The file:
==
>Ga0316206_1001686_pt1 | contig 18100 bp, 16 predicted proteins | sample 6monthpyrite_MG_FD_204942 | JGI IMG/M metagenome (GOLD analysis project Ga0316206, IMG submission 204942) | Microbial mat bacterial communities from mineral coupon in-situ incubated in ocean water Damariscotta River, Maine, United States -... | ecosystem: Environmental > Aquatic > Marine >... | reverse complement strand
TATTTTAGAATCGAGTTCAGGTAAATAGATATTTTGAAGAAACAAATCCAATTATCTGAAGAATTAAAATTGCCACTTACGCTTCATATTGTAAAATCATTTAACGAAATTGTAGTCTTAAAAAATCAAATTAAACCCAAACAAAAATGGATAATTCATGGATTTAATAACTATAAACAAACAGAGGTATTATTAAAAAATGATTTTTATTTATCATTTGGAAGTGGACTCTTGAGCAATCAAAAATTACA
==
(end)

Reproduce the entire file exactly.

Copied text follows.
>Ga0316206_1001686_pt1 | contig 18100 bp, 16 predicted proteins | sample 6monthpyrite_MG_FD_204942 | JGI IMG/M metagenome (GOLD analysis project Ga0316206, IMG submission 204942) | Microbial mat bacterial communities from mineral coupon in-situ incubated in ocean water Damariscotta River, Maine, United States -... | ecosystem: Environmental > Aquatic > Marine >... | reverse complement strand
TATTTTAGAATCGAGTTCAGGTAAATAGATATTTTGAAGAAACAAATCCAATTATCTGAAGAATTAAAATTGCCACTTACGCTTCATATTGTAAAATCATTTAACGAAATTGTAGTCTTAAAAAATCAAATTAAACCCAAACAAAAATGGATAATTCATGGATTTAATAACTATAAACAAACAGAGGTATTATTAAAAAATGATTTTTATTTATCATTTGGAAGTGGACTCTTGAGCAATCAAAAATTACA